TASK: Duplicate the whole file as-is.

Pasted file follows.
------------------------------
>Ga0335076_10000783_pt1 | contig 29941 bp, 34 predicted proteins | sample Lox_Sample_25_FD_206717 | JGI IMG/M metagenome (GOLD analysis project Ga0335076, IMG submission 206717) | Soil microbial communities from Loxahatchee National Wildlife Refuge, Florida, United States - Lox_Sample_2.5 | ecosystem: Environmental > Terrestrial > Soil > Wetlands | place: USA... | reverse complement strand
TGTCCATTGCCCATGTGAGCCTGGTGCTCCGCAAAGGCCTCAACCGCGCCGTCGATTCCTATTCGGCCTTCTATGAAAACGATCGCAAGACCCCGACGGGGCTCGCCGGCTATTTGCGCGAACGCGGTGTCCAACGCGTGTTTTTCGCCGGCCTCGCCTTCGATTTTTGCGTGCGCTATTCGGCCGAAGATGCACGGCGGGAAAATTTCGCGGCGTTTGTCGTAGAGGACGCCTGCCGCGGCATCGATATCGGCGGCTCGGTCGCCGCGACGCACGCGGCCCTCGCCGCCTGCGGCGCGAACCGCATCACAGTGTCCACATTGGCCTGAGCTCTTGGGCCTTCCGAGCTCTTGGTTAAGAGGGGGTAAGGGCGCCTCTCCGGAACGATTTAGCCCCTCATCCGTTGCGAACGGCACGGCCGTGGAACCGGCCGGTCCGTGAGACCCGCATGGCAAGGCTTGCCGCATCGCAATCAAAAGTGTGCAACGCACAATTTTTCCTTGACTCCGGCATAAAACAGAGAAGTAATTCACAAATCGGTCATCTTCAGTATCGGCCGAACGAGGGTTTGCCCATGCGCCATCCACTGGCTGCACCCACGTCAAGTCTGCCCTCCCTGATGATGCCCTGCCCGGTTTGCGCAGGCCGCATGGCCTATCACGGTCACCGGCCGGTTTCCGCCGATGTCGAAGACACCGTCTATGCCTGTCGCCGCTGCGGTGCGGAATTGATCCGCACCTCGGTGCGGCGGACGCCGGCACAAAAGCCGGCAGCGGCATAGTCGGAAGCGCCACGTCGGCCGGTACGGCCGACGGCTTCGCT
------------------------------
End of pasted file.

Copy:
>Ga0335076_10000783_pt1 | contig 29941 bp, 34 predicted proteins | sample Lox_Sample_25_FD_206717 | JGI IMG/M metagenome (GOLD analysis project Ga0335076, IMG submission 206717) | Soil microbial communities from Loxahatchee National Wildlife Refuge, Florida, United States - Lox_Sample_2.5 | ecosystem: Environmental > Terrestrial > Soil > Wetlands | place: USA... | reverse complement strand
TGTCCATTGCCCATGTGAGCCTGGTGCTCCGCAAAGGCCTCAACCGCGCCGTCGATTCCTATTCGGCCTTCTATGAAAACGATCGCAAGACCCCGACGGGGCTCGCCGGCTATTTGCGCGAACGCGGTGTCCAACGCGTGTTTTTCGCCGGCCTCGCCTTCGATTTTTGCGTGCGCTATTCGGCCGAAGATGCACGGCGGGAAAATTTCGCGGCGTTTGTCGTAGAGGACGCCTGCCGCGGCATCGATATCGGCGGCTCGGTCGCCGCGACGCACGCGGCCCTCGCCGCCTGCGGCGCGAACCGCATCACAGTGTCCACATTGGCCTGAGCTCTTGGGCCTTCCGAGCTCTTGGTTAAGAGGGGGTAAGGGCGCCTCTCCGGAACGATTTAGCCCCTCATCCGTTGCGAACGGCACGGCCGTGGAACCGGCCGGTCCGTGAGACCCGCATGGCAAGGCTTGCCGCATCGCAATCAAAAGTGTGCAACGCACAATTTTTCCTTGACTCCGGCATAAAACAGAGAAGTAATTCACAAATCGGTCATCTTCAGTATCGGCCGAACGAGGGTTTGCCCATGCGCCATCCACTGGCTGCACCCACGTCAAGTCTGCCCTCCCTGATGATGCCCTGCCCGGTTTGCGCAGGCCGCATGGCCTATCACGGTCACCGGCCGGTTTCCGCCGATGTCGAAGACACCGTCTATGCCTGTCGCCGCTGCGGTGCGGAATTGATCCGCACCTCGGTGCGGCGGACGCCGGCACAAAAGCCGGCAGCGGCATAGTCGGAAGCGCCACGTCGGCCGGTACGGCCGACGGCTTCGCT